Richard J. McNally

 

On his book What Is Mental Illness?

Cover Interview of March 16, 2011

In a nutshell

Nearly half of Americans have suffered from mental illness at some point in their lives.  One quarter has been mentally ill during the previous year.  These figures come from the finest survey research available, funded by the National Institute of Mental Health.  Is madness, then, rampant in America?

The answer depends on what we mean by “madness.”

The term brings to mind schizophrenia—a psychotic disorder involving a break from reality and marked by delusions and hallucinations.  Yet what counts as mental illness spans far more than psychosis.  Many more people suffer from anxiety disorders, depression, and substance abuse than from schizophrenia.

Nevertheless, the sheer numbers of Americans reported to suffer from mental illness still seem implausibly high.  Which implies that our system of diagnosing people may often mistake the normal emotional problems of everyday life as mental illness.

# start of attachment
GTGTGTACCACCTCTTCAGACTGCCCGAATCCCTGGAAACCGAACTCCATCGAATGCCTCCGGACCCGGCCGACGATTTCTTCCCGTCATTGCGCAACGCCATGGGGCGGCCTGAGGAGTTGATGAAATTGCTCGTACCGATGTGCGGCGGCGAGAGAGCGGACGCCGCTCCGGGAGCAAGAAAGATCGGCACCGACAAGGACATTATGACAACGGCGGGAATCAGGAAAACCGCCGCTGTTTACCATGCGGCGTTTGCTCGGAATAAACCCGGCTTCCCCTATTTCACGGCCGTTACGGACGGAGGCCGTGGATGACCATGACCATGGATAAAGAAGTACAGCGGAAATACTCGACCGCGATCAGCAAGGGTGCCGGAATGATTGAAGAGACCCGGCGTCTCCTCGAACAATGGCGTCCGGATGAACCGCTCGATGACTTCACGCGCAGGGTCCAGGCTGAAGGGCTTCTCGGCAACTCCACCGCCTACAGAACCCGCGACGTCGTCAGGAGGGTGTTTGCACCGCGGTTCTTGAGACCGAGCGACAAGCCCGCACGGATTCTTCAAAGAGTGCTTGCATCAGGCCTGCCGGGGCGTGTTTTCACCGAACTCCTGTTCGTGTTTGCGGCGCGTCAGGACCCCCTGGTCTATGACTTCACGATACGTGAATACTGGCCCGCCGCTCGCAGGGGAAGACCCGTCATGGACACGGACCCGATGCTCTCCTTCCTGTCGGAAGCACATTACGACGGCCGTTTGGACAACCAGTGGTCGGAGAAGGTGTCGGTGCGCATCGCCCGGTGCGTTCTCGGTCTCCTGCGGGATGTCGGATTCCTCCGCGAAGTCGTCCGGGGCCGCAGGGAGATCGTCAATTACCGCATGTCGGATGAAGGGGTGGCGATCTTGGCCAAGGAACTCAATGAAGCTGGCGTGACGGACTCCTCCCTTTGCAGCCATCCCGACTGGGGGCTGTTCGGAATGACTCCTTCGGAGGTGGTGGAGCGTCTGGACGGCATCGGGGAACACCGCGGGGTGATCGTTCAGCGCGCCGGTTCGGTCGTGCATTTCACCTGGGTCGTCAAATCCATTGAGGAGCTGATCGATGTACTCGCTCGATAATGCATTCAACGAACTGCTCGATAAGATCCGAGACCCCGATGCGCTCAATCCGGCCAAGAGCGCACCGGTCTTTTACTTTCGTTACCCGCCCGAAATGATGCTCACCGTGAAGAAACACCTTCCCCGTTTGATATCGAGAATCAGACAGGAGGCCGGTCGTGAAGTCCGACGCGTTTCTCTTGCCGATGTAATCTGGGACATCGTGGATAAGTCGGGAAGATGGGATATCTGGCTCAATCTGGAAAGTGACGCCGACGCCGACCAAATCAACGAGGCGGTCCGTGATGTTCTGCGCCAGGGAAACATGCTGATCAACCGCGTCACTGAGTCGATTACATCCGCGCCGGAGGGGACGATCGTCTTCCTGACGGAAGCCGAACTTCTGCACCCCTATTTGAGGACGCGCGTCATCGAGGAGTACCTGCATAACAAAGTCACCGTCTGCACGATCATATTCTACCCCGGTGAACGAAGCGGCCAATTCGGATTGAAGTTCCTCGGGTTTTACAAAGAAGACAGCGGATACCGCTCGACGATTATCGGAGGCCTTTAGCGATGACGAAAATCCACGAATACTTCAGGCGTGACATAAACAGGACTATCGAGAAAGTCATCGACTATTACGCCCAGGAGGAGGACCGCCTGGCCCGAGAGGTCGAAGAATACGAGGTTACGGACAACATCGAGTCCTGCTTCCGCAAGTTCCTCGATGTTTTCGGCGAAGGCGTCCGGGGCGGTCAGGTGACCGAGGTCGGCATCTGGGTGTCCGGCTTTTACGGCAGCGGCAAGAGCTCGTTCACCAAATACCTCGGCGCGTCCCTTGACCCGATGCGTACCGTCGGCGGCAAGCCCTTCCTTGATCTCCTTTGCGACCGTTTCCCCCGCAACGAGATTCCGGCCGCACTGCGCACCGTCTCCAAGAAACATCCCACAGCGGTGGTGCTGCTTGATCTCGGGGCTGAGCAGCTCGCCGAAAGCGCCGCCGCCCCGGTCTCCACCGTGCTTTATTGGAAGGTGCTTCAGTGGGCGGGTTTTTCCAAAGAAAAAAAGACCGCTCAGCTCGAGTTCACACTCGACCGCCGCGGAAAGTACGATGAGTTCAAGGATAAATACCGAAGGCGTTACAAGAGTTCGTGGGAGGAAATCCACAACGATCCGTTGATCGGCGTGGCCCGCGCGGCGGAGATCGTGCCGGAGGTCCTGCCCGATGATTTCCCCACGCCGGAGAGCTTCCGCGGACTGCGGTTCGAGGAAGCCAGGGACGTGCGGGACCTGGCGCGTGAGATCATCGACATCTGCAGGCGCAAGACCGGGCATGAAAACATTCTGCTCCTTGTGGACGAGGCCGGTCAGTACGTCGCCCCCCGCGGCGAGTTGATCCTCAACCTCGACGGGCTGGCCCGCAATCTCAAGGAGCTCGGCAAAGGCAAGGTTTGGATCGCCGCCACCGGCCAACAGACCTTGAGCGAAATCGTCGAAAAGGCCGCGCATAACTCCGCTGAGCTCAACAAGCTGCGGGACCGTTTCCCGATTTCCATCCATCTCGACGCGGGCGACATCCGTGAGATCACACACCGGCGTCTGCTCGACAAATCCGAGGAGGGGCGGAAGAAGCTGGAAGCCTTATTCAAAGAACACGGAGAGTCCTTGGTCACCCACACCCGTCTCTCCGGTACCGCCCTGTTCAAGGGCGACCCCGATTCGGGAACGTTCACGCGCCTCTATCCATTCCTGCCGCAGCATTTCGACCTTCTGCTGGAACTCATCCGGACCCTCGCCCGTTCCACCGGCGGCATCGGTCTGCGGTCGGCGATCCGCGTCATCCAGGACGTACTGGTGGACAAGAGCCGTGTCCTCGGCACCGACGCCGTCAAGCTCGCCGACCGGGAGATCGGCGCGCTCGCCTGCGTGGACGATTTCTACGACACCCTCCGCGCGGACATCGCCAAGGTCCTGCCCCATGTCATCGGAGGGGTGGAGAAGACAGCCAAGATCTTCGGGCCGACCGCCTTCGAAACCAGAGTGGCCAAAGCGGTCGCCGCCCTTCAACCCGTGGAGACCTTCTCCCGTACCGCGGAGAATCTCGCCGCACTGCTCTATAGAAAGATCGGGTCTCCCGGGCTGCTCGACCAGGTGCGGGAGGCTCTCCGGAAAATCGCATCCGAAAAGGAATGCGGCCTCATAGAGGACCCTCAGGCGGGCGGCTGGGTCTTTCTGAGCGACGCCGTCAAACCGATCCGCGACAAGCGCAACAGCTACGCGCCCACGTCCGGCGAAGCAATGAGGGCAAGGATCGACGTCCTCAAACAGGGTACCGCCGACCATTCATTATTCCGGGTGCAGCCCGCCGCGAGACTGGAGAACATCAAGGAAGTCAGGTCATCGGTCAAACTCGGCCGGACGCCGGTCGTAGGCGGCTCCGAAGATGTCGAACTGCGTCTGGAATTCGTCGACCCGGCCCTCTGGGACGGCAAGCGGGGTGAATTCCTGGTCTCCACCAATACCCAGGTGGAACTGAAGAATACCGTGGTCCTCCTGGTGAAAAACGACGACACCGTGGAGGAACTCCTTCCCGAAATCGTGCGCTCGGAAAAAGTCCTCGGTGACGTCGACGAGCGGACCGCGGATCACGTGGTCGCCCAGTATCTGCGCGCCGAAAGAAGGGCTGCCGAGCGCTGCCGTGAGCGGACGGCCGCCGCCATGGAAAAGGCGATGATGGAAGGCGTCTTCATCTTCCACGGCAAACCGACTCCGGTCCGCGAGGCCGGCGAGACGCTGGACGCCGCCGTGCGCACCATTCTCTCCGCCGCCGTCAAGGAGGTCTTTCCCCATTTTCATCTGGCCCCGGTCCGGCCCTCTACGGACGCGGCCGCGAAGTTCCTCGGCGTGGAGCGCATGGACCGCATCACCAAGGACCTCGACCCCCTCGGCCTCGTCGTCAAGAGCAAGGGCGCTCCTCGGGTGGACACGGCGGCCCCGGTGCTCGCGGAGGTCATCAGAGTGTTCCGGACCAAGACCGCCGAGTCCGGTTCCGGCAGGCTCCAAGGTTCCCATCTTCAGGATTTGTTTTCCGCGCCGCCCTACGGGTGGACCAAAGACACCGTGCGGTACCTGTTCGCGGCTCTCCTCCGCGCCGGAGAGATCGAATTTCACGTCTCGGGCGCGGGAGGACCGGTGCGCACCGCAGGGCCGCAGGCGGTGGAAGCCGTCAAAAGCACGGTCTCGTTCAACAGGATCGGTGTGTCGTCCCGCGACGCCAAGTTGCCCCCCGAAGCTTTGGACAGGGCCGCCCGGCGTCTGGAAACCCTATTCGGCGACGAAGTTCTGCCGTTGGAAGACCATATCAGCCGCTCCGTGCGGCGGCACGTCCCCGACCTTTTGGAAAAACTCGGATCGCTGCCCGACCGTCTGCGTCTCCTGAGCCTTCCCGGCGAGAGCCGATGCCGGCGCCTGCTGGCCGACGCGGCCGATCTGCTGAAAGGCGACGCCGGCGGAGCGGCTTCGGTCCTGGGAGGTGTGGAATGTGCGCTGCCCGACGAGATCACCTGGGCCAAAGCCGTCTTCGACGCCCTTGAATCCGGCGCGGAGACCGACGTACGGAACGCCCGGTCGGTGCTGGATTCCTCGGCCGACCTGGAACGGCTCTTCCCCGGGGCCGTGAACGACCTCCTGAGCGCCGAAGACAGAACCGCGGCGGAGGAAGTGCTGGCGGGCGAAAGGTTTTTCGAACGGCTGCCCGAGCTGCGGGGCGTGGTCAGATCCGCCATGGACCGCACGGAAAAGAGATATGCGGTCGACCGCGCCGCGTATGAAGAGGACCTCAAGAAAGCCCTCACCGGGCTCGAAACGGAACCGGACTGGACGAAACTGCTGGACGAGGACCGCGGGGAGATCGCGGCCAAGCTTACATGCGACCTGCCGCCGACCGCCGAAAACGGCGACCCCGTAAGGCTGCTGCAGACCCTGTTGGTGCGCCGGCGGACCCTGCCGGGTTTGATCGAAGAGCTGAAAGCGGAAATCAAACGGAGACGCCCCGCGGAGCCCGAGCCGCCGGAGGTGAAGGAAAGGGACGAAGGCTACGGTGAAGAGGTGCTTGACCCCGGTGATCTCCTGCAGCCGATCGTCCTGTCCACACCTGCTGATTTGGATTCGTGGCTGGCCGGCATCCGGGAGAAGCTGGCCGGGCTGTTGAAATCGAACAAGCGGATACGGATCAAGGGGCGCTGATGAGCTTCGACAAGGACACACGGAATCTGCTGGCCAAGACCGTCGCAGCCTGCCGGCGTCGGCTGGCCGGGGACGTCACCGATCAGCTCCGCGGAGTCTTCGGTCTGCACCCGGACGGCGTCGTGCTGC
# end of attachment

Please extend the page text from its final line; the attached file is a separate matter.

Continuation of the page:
This system, embodied in the fourth edition of the Diagnostic and Statistical Manual of Mental Disorders, known as DSM-IV, provides the criteria for over 360 different forms of mental illness.  Immensely influential, the DSM-IV determines eligibility for reimbursable treatment, provides the foundation for clinical research, and sets the boundary between normality and abnormality in American society.

The DSM is the flashpoint of growing critical attention—especially because the American Psychiatric Association (APA) is currently debating proposals for revising it.  The next edition is due to appear in 2013.

In What Is Mental Illness?, I provide an accessible, but nuanced, guide to the current controversies regarding how we conceptualize mental illness.  The book covers cutting-edge theory and research from evolutionary psychology, genomics, psychology, history, and cross-cultural psychiatry—to weigh the merits of proposed solutions of how best to draw the boundary between mental distress and mental disorder.